The Library of Ever is staffed by some brave Librarians, who are determined to defend knowledge (which gives light) from the Forces of Darkness.

I was intrigued by the creative way we are given a taste of so many different tidbits of knowledge. Enough to satisfy the story, but still make you want to know more, and maybe do a Google search or three!

Type: Chapter book

Highlights:

  • Courage
  • Guarding knowledge by sharing it
  • Learn some interesting facts and spark a desire to learn!

Check out the Librarians oath, it sounds like a homeschooling mom’s daily duty!

Do you swear to follow the librarian’s oath? Do you swear to work hard? Do you swear to venture forth bravely and find the answer to any question, no matter the challenge?

Do you swear to find a path for those who are lost, and improvise, and think on your feet, and rely on your wits and valor?

Do you swear to oppose the enemies of knowledge with all your courage and strength, wherever they might be found?

The Library of Ever

The Rebel Librarian

When you think of banned books, you typically think about foreign countries and history, right? Control freaks. Because knowledge is power. And the more people know the more likely they are to stand up for themselves and others.

You wouldn’t necessarily expect it in a middle American Middle school, though, would you? This is a powerful book about libraries (both authorized and underground).   Not expressly Christian, but I found nothing offensive in this book about libraries.

+I was recently given a copy of The Rebel Librarian by NetGalley, and I’m sharing it with you

Property of The Rebel Librarian  This book had me hooked within a couple of chapters. June is a middle school “good girl” caught with a scary book. Her parents are shocked that there could be anything objectionable in children’s books.   The broken trust here is painful for everyone. Reactions, both the knee-jerk and the calculated variety, shatter trust in all directions.  

As a Daughter

As a daughter and a bookworm, I totally sympathize with June. Discipline for me as a kid was taking away my books. It’s very painful. But nothing to the extreme that she endures! As a matter of fact, when I was in my 20s, working at a church, one member thought that I should NOT be reading these books, even though I was borrowing them from the Children’s Ministries Director.  

As a Mom

Being a mom, I get the overprotective instincts. (can’t explain exactly what I mean here without spoiling the plot) But I pray that I would be able to realize that I cannot and should not put my boys in a bubble for life!  

Instead, I try to answer the questions and have open discussions even now, so that they can be comfortable with bringing their questions to me later when it’s big things! Although if watching a particular movie is leading to poor behavior and language, I definitely take it away.  

And then there’s more broken trust and betrayal between friends, which shows off the loyalty of the few.   After all, knowing what makes a true friend is something we should all know more about.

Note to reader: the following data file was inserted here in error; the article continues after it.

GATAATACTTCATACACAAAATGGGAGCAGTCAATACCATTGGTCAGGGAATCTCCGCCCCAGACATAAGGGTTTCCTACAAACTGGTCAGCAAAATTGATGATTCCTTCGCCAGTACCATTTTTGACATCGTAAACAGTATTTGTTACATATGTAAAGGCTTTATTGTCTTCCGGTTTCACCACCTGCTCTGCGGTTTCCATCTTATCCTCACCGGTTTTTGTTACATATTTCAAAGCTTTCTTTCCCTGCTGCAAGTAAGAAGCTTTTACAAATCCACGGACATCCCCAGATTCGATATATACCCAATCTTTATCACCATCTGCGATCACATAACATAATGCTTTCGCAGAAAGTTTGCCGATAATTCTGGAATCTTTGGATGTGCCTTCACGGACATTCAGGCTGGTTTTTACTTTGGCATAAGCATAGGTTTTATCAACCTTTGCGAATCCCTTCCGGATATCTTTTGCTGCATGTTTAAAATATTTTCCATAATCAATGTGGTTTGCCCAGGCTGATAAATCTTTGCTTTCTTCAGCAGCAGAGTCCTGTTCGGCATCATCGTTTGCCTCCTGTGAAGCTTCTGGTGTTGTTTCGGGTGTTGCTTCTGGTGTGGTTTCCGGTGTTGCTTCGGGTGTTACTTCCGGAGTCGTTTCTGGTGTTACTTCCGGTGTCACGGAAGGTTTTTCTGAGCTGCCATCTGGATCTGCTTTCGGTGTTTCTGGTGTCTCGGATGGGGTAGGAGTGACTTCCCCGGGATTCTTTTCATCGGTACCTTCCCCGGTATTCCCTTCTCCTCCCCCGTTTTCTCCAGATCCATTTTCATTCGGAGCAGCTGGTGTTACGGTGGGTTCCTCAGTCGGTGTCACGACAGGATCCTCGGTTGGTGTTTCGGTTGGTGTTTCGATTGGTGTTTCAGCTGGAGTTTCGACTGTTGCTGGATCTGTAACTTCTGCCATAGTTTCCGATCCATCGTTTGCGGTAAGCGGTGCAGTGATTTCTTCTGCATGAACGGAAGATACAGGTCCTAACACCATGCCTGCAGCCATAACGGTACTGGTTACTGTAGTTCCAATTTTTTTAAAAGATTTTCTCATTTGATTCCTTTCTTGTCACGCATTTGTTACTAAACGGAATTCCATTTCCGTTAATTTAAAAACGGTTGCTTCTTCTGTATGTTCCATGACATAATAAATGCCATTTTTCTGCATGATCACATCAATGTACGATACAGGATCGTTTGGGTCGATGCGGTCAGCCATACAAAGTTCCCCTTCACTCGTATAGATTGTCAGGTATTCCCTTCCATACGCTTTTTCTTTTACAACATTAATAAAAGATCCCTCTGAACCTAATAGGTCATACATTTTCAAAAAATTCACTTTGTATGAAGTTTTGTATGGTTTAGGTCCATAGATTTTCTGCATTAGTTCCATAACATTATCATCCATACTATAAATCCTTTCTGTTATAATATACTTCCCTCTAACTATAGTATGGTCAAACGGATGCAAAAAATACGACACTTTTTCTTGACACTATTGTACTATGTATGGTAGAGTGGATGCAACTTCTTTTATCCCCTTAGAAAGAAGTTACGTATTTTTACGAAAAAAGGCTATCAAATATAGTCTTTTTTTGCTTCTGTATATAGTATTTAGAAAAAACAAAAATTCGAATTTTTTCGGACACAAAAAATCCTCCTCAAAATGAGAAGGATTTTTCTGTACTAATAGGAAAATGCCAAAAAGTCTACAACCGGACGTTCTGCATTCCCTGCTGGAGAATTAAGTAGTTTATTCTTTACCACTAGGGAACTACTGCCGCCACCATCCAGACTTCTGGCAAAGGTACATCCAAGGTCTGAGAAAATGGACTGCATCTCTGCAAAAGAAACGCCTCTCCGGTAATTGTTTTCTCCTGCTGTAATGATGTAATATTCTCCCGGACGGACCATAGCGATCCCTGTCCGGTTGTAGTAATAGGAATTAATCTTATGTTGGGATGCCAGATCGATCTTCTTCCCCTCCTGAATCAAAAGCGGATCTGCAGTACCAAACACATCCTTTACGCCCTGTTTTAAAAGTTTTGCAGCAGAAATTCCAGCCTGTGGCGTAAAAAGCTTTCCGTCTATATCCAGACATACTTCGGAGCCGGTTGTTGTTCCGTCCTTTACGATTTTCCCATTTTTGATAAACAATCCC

Type: Chapter book, 5th Grade and up.

Highlights:

  • -Loyalty and betrayal,
  • -parenting/overprotectiveness,
  • -A great way to personalize study of the American Revolution, in my opinion, although it technically has absolutely nothing to do with the Revolution!  
Christian Fiction books about librarians for adults.  Parchment and qull pen background

Christian Fiction Books About Librarians for Adults

The Librarians of Boone’s Hollow by Kim Vogel Sawyer

*Got this one from Netgalley, sharing my true opinions here.

This is Christian historical fiction at its finest. Set in the 1930s, it addresses prejudices, stereotypes, life during the Great Depression, and the healing power of a ‘kill’em with kindness’ attitude.

As far as books about libraries and librarians go, having a library situated inside a former smokehouse that reeks of ham, was ingenious, and makes me hungry when I think of it.

I was blown away by the determination Addie showed in doing the right thing, the kind thing, no matter the difficulty or the odds of success. Her transformation from relatively care-free to responsible adult was beautiful.

Bettina was something else entirely, but as a product of her circumstances, totally believeable!

Secrets of the Blue Hill Library by Emily Thomas(Guideposts Series)

This series follows a widowed librarian named Anne and her two kids, who live above the library in a small town in Pennsylvania, adventures, homework and all. There’s a renovation, a skeleton, political intrigue, a package full of money, and so much more.

Wendy, the Over-Eager volunteer, has a heart of gold, but no sense of proportion, or pre-planning. Anne finds herself caught up in unraveling a different mystery every month or so, and helping the police solve the crimes, sometimes putting herself in a tight spot without thinking.

Type: Chapter Book (Family Read, or Read alone ages 10-99)
Highlights:
-Clean
-Suspense without Violence
-Main Characters are Christian and not “Preachy”

The Matchmakers of Holly Circle By Chautona Havig

This one is a complicated situation between friends and neighbors, and NO ONE really knows what’s going on, which is Awesome! You’ve got a librarian, who is good at her job, content, and yet, is she? You’ve got the freelance writer, who is obviously fascinated with her. Or is he? And the old man down the street, who says Hey, Let’s play Poker. Either of you wins, you talk to me about Jesus. I win, You go on a date. WOW.

The Librarian’s sister is enough to drive anyone crazy from her very first appearance. The character you can be glad to dislike.

Type: Suggested age 14-99
Highlights:
-Clean, Christian story
-Somewhat of a mystery
-Definitely falls in the romance category, but as much if not more of the story is focused on other things, which is a Huge Plus in my book. I believe Christian romance stories have their place, but I don’t want to be overwhelmed by it!

What Are Your Favorite Fiction Books about Libraries?

  • Do you know of even more great books about libraries or librarians?
  • Amazing and unusual Library Programs?

I’d love to hear about them, please share in the comments below!

4 Comments on “12 Best Books About Libraries Worth Reading Now”

  1. Pingback: Bookish Goodies: 115+ Non-Book Gifts for Book Lovers • Aryn the Libraryan